The local classes of 1968 are celebrating 50 years this year. I write to share memories.

In March of 1968, I celebrated my 18th birthday by registering with the Selective Service System. Along with approximately 750 classmates, I graduated from Rock Island High School then began to completely waste away another summer. College in the fall was a distant thought.

I vividly recall the assassinations of Martin Luther King Jr. and Robert Kennedy. I watched as my parents listened to LBJ announce, “I shall not seek, and I will not accept, the nomination of my party …” I could not comprehend the occurrences during the Democratic Convention in Chicago, yet I thought them kind of cool. My social conscience ignited when Tommy Smith and John Carlos raised their clenched fist left arms in protest of racism. I sat spellbound and watched televised reports showing the burning of American cities, killing of innocent citizens and George Wallace telling folks he could solve the nation's woes.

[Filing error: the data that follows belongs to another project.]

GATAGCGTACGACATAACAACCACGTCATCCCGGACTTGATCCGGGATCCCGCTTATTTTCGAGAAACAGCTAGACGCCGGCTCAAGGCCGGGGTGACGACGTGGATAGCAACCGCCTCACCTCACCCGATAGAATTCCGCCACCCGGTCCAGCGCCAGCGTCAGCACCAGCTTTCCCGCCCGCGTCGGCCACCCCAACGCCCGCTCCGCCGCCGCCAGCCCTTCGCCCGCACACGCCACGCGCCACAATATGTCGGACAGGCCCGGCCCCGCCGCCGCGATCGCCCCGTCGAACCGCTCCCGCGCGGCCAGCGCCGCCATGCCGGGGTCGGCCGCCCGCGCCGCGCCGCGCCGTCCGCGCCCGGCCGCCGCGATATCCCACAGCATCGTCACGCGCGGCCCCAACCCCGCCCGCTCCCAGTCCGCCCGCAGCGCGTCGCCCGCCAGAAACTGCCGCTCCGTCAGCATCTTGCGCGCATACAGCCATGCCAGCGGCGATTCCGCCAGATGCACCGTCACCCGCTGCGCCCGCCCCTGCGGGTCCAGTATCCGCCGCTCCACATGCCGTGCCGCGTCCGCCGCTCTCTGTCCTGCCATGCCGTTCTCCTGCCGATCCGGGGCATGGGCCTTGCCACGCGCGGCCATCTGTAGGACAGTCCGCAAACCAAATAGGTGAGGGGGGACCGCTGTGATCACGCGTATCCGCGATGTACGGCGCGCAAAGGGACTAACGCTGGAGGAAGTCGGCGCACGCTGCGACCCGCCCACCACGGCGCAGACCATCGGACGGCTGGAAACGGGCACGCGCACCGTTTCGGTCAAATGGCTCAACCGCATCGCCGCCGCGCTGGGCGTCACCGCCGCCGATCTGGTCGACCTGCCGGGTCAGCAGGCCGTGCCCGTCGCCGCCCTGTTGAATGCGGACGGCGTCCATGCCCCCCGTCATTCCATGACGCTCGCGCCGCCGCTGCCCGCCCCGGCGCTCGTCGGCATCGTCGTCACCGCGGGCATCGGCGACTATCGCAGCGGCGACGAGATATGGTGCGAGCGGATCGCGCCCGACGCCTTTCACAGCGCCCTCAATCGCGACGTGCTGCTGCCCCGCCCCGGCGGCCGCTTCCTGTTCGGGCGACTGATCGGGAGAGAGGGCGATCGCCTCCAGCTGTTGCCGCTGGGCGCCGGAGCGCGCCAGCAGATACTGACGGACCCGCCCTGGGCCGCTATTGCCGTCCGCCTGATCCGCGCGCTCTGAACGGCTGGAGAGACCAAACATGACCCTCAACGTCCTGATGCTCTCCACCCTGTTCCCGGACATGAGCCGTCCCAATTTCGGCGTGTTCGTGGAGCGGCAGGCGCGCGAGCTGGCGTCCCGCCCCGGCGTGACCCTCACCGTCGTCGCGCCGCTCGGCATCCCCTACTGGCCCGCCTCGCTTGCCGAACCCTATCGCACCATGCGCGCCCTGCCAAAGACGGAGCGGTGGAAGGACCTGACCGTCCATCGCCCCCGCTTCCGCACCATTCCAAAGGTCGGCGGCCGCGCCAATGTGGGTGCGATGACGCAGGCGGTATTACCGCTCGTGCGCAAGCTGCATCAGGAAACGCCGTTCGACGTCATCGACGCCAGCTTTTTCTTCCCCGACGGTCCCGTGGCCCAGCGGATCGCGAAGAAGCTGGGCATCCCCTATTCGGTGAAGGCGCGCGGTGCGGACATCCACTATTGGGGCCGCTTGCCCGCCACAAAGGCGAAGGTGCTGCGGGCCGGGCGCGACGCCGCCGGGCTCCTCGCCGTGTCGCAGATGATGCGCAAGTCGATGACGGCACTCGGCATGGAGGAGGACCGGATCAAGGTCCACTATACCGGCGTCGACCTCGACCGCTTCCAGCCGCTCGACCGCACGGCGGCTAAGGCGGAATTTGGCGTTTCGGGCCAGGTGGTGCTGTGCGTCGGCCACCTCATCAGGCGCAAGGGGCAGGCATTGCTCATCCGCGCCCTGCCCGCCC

I listened to Hendrix, Joplin, Cream and the Fudge on Beaker Street with Clyde Clifford on radio station KAAY. Some black students turned me on to Otis, JB, Wilson and the Four Tops. I loved soul, blues, Yvonne Daniels, the Draught House, Col Ballroom, Budweiser in bottles and cheap wine.

But the big elephant in the room was Vietnam. By year's end, a high school classmate was a war casualty. How could that be — alive in June, dead in November. It was quite a year.

Jaime Delevere

Rock Island

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